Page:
Did you know White Ribbon Day began as a male-led movement in Canada, in 1991?
Sparked by a student at the University of Montreal after the tragic massacre of 14 of his female peers, a group of men banded together to raise awareness of violence against women.
Now in more than 57 countries, including Australia, White Ribbon Day is pervasive. A Navy Seahawk helicopter even flew over Sydney Harbour in the day’s honour. This year, with the government having cut funding to women’s shelters, the broadcasting of the White Ribbon message is literally a matter of life and death.
The early-childhood education industry emerged amidst the cacophony of voices calling for an end to male-perpetrated domestic violence.
Early Childhood Australia (appropriately) focused on children:
— Early Childhood Aust (@EarlyChildAust) November 25, 2016
Shadow NSW Minister for Early Childhood Education Kate Washington shared a poignant reminder of domestic violence devastation:
— Kate Washington (@KateRWashington) November 24, 2016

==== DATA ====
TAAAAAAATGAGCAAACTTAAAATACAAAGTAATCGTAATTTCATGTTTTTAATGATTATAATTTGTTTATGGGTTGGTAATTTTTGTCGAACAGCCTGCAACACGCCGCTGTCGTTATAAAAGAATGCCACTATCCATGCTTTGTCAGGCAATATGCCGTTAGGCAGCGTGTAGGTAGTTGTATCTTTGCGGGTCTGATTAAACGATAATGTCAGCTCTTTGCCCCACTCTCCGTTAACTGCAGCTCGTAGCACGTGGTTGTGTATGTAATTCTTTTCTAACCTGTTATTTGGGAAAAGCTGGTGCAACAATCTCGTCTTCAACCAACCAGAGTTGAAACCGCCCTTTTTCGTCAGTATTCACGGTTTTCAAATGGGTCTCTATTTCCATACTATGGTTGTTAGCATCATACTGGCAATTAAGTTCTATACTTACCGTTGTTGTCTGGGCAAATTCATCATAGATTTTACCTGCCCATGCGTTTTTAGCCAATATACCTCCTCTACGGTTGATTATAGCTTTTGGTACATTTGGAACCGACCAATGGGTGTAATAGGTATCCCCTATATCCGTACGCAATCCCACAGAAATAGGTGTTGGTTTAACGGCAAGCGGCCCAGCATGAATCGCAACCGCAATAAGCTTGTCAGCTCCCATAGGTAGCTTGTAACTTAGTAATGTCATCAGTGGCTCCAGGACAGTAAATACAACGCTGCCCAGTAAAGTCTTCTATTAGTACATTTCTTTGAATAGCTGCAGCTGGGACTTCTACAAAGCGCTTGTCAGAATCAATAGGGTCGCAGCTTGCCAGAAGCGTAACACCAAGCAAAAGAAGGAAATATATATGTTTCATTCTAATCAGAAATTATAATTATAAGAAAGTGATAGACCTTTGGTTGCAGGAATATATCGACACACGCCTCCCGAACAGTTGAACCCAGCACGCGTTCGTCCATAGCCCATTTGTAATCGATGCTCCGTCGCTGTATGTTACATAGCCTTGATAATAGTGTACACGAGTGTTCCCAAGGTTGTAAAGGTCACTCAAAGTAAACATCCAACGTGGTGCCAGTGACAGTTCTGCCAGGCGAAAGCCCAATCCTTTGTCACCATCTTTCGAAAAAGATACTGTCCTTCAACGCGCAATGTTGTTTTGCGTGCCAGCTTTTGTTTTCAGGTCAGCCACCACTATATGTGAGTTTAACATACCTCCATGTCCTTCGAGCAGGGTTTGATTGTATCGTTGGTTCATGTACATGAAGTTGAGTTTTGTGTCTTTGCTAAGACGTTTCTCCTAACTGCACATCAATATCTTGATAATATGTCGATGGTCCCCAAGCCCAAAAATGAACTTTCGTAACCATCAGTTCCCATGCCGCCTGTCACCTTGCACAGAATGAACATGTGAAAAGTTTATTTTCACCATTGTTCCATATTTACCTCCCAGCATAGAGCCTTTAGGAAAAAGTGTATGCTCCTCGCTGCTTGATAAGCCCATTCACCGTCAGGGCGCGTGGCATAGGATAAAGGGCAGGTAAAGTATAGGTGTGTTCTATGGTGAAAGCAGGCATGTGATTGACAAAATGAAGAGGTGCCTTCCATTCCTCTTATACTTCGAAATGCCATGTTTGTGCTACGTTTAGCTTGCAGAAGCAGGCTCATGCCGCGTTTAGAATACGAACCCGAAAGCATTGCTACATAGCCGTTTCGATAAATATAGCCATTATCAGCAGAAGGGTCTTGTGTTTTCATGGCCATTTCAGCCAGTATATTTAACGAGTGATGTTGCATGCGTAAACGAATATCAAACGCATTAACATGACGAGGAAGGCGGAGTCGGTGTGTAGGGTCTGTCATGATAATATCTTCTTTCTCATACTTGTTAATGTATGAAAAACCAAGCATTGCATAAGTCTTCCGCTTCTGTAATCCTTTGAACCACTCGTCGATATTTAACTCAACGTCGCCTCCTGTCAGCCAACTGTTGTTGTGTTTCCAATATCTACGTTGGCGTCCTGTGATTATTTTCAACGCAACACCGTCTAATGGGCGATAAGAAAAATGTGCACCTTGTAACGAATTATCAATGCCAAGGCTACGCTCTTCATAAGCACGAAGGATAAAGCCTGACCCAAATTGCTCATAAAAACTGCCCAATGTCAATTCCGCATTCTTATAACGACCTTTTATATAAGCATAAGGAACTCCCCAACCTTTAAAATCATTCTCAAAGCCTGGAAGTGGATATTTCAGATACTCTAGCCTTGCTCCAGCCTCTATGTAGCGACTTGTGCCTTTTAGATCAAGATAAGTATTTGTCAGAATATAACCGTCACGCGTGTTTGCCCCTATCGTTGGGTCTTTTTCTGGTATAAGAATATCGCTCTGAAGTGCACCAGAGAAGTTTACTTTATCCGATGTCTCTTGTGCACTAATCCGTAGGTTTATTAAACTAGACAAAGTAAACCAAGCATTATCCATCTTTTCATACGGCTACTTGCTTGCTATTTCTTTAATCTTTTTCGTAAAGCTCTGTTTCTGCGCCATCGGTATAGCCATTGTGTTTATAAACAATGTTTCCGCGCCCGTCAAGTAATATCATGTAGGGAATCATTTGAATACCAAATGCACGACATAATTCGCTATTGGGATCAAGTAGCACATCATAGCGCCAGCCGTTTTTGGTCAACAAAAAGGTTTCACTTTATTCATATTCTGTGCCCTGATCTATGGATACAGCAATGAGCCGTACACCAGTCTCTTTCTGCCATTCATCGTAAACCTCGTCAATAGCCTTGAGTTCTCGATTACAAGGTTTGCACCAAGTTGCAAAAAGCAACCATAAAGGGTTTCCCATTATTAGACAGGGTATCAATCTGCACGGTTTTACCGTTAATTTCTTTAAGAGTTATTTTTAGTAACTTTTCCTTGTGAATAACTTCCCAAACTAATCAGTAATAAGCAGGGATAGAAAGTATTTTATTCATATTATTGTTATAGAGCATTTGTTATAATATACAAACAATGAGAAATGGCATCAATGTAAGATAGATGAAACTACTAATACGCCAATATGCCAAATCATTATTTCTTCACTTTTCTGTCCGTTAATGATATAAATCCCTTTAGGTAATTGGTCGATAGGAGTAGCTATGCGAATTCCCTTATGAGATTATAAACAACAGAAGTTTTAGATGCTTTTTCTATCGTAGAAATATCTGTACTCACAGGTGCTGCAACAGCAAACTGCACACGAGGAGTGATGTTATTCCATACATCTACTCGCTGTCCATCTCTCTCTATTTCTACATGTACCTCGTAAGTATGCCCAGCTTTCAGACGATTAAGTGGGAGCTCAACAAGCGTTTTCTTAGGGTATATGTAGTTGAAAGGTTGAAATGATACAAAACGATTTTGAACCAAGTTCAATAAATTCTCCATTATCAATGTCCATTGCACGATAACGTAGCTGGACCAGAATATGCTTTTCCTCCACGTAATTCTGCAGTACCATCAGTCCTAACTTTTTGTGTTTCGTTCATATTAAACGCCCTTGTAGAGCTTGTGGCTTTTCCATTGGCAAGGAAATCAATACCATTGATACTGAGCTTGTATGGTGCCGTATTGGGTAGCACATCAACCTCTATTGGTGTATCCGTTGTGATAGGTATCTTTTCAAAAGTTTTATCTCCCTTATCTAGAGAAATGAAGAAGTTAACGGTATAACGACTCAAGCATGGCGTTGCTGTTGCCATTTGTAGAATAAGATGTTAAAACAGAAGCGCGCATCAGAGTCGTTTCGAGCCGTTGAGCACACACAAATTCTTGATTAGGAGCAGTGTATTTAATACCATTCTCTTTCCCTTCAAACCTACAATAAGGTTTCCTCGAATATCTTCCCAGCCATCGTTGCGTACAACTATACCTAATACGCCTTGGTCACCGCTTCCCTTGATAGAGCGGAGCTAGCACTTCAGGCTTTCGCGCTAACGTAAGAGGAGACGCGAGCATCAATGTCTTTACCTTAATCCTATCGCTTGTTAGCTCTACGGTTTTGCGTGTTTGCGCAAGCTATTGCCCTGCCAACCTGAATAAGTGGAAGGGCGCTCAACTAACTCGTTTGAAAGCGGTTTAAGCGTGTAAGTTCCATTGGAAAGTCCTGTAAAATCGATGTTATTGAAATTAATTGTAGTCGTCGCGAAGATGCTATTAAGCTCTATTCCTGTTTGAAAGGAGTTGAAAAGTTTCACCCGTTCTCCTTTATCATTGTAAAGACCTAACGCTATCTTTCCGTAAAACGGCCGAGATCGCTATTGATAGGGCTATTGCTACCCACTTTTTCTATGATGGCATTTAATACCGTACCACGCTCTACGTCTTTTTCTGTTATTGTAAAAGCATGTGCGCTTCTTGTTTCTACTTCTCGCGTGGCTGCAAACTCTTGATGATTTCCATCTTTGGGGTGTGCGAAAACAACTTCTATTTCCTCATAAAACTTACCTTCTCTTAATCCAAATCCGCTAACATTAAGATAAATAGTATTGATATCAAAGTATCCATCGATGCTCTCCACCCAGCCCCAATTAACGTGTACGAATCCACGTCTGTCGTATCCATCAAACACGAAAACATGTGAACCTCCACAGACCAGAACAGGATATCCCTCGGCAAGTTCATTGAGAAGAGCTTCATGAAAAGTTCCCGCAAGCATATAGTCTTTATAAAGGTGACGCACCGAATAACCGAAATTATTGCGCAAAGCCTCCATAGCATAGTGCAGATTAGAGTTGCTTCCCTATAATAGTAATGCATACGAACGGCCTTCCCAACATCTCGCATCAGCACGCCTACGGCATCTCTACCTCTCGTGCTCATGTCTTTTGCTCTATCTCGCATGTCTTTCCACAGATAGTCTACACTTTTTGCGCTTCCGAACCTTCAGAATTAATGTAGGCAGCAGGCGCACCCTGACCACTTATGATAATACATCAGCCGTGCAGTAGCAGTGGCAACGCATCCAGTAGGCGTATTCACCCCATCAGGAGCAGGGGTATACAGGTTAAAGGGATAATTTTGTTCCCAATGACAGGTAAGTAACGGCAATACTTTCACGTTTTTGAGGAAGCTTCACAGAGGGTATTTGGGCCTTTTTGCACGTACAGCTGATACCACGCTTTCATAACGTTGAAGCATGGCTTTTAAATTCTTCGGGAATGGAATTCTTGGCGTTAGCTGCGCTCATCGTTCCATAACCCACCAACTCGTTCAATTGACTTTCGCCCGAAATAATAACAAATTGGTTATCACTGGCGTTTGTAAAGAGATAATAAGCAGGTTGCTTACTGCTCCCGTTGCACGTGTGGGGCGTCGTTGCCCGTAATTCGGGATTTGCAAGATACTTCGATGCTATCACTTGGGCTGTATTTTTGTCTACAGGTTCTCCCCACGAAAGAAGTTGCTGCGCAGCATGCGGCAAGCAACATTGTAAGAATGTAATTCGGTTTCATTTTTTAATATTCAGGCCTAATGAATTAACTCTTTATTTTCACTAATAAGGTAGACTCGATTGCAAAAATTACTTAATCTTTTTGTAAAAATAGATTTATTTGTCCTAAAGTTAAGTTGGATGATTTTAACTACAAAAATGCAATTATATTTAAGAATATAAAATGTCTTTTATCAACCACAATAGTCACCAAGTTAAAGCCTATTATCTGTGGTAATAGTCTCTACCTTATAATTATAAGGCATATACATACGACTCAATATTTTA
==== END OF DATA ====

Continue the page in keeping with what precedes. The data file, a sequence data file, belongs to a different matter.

The movement does have its detractors. Feminists such as Nina Funell have underscored the rhetoric/action divide, and claimed that the day absolves politicians of responsibility for implementing measures to curb violence, whilst encouraging laypeople to engage in slacktivism.
Social commentator Bettina Arndt thinks the movement oversimplifies the causes of domestic violence: “What started out as a sensible campaign to raise money for an important cause – providing support for battered women – has morphed into a huge propaganda industry determined to promote a simplistic male-blaming perspective on this complex social issue,” she wrote in a blog post earlier this year.
Contrary to the White Ribbon movement’s view – that the patriarchy is solely responsible – Arndt believes violence germinates in alcohol, mental illness and poverty.Do you have an idea for a story?
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